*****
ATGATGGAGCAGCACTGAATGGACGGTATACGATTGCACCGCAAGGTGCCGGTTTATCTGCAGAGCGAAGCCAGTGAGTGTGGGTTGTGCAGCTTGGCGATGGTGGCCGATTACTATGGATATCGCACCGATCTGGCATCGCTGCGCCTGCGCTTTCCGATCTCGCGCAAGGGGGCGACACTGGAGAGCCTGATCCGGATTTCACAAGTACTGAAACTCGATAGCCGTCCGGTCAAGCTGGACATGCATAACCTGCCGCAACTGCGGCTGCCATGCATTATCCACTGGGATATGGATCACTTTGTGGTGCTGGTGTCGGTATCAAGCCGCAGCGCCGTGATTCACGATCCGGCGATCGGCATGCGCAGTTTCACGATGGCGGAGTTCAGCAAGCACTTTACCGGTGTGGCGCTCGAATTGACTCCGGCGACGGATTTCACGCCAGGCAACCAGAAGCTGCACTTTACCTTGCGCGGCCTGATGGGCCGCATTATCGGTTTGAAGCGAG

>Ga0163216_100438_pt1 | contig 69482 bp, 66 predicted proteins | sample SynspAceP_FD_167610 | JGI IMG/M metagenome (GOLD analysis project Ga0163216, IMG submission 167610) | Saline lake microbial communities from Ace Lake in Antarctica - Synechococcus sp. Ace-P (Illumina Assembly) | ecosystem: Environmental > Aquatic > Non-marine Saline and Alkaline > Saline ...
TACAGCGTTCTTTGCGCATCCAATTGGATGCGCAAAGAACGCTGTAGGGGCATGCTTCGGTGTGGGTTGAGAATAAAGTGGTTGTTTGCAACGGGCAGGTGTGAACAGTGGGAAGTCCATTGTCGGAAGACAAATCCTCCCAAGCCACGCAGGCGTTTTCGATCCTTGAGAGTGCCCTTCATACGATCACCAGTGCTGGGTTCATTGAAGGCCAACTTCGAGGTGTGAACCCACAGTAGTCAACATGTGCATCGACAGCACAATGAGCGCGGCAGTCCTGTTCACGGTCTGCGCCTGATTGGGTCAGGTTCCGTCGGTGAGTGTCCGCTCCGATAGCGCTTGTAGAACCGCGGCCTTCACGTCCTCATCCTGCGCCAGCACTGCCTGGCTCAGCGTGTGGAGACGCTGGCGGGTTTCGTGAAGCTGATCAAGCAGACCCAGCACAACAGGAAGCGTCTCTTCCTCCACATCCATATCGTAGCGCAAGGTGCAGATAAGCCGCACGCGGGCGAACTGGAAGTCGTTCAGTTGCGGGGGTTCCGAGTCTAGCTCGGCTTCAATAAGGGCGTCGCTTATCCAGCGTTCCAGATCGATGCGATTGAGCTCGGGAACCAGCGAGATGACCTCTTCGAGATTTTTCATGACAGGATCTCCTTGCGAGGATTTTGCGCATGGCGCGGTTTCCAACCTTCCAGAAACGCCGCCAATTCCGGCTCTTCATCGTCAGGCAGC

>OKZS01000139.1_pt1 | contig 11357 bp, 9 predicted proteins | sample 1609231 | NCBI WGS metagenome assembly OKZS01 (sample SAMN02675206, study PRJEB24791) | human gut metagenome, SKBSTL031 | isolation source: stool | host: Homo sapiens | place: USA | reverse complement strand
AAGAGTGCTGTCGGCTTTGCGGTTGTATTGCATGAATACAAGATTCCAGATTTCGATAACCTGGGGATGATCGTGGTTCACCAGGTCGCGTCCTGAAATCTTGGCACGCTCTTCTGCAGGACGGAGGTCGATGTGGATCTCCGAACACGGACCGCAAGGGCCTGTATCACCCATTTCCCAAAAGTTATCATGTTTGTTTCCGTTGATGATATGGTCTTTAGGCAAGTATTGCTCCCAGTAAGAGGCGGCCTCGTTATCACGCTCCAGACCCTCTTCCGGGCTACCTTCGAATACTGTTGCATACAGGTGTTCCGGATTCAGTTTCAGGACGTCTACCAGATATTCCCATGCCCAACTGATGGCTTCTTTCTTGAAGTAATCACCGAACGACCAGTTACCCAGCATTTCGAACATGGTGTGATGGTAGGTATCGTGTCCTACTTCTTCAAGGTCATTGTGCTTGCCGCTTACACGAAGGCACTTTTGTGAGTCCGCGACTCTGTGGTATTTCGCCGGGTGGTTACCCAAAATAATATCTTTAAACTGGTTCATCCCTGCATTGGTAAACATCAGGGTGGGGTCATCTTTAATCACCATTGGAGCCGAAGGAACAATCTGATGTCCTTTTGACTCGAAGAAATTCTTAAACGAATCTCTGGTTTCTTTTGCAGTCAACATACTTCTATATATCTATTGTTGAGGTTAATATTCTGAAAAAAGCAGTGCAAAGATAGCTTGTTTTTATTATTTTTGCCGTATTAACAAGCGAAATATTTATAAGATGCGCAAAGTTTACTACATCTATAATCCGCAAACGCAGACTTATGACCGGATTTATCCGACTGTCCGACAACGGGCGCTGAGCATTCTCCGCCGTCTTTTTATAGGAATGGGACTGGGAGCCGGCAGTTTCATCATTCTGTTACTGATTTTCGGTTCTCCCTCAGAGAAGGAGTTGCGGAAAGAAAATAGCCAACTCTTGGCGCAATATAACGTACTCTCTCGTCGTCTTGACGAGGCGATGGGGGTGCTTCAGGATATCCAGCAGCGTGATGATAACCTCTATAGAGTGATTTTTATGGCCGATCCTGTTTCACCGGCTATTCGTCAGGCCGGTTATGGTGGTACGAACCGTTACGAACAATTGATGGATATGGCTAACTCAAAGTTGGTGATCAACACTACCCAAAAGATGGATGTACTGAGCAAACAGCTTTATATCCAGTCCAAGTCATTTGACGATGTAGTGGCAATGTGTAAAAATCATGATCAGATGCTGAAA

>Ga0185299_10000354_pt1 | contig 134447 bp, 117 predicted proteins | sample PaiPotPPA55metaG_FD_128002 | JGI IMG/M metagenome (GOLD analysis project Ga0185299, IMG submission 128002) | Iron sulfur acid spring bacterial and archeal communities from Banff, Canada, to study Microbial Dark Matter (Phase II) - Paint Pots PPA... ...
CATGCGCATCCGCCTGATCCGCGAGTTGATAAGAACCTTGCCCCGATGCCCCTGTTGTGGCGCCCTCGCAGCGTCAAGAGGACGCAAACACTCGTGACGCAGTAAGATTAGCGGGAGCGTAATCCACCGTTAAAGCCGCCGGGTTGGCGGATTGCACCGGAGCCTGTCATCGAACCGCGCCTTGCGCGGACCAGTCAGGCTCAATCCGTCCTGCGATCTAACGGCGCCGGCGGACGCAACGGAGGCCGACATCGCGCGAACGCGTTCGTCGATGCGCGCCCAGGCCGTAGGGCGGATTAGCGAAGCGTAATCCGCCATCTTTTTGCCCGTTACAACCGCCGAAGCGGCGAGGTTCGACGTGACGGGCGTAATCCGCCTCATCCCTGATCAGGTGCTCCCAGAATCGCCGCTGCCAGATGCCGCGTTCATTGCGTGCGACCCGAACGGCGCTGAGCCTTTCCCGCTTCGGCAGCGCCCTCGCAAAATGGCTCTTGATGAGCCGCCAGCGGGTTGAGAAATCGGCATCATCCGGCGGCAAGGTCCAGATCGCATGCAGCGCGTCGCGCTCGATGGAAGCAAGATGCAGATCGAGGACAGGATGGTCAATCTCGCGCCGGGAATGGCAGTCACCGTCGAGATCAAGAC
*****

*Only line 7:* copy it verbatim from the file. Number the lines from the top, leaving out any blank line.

CATGCGCATCCGCCTGATCCGCGAGTTGATAAGAACCTTGCCCCGATGCCCCTGTTGTGGCGCCCTCGCAGCGTCAAGAGGACGCAAACACTCGTGACGCAGTAAGATTAGCGGGAGCGTAATCCACCGTTAAAGCCGCCGGGTTGGCGGATTGCACCGGAGCCTGTCATCGAACCGCGCCTTGCGCGGACCAGTCAGGCTCAATCCGTCCTGCGATCTAACGGCGCCGGCGGACGCAACGGAGGCCGACATCGCGCGAACGCGTTCGTCGATGCGCGCCCAGGCCGTAGGGCGGATTAGCGAAGCGTAATCCGCCATCTTTTTGCCCGTTACAACCGCCGAAGCGGCGAGGTTCGACGTGACGGGCGTAATCCGCCTCATCCCTGATCAGGTGCTCCCAGAATCGCCGCTGCCAGATGCCGCGTTCATTGCGTGCGACCCGAACGGCGCTGAGCCTTTCCCGCTTCGGCAGCGCCCTCGCAAAATGGCTCTTGATGAGCCGCCAGCGGGTTGAGAAATCGGCATCATCCGGCGGCAAGGTCCAGATCGCATGCAGCGCGTCGCGCTCGATGGAAGCAAGATGCAGATCGAGGACAGGATGGTCAATCTCGCGCCGGGAATGGCAGTCACCGTCGAGATCAAGAC